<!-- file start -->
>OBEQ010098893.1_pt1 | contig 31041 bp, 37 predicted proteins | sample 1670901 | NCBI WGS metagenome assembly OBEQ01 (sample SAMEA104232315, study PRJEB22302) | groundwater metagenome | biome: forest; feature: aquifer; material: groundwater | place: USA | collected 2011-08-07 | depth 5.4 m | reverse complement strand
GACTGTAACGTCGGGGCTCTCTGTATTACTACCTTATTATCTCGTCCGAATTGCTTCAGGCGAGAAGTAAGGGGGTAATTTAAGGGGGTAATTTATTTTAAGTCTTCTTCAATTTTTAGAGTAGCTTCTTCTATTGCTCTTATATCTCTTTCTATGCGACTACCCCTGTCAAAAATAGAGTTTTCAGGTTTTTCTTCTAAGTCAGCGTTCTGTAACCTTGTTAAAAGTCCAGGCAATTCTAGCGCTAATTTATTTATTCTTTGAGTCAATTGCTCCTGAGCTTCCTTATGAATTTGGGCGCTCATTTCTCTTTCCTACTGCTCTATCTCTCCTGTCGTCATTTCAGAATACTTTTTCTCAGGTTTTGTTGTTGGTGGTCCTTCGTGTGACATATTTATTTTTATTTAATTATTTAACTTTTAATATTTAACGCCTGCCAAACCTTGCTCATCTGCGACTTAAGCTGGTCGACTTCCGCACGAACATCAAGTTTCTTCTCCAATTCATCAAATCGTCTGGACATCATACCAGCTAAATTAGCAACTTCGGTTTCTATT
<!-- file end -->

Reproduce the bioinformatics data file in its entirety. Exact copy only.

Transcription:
>OBEQ010098893.1_pt1 | contig 31041 bp, 37 predicted proteins | sample 1670901 | NCBI WGS metagenome assembly OBEQ01 (sample SAMEA104232315, study PRJEB22302) | groundwater metagenome | biome: forest; feature: aquifer; material: groundwater | place: USA | collected 2011-08-07 | depth 5.4 m | reverse complement strand
GACTGTAACGTCGGGGCTCTCTGTATTACTACCTTATTATCTCGTCCGAATTGCTTCAGGCGAGAAGTAAGGGGGTAATTTAAGGGGGTAATTTATTTTAAGTCTTCTTCAATTTTTAGAGTAGCTTCTTCTATTGCTCTTATATCTCTTTCTATGCGACTACCCCTGTCAAAAATAGAGTTTTCAGGTTTTTCTTCTAAGTCAGCGTTCTGTAACCTTGTTAAAAGTCCAGGCAATTCTAGCGCTAATTTATTTATTCTTTGAGTCAATTGCTCCTGAGCTTCCTTATGAATTTGGGCGCTCATTTCTCTTTCCTACTGCTCTATCTCTCCTGTCGTCATTTCAGAATACTTTTTCTCAGGTTTTGTTGTTGGTGGTCCTTCGTGTGACATATTTATTTTTATTTAATTATTTAACTTTTAATATTTAACGCCTGCCAAACCTTGCTCATCTGCGACTTAAGCTGGTCGACTTCCGCACGAACATCAAGTTTCTTCTCCAATTCATCAAATCGTCTGGACATCATACCAGCTAAATTAGCAACTTCGGTTTCTATT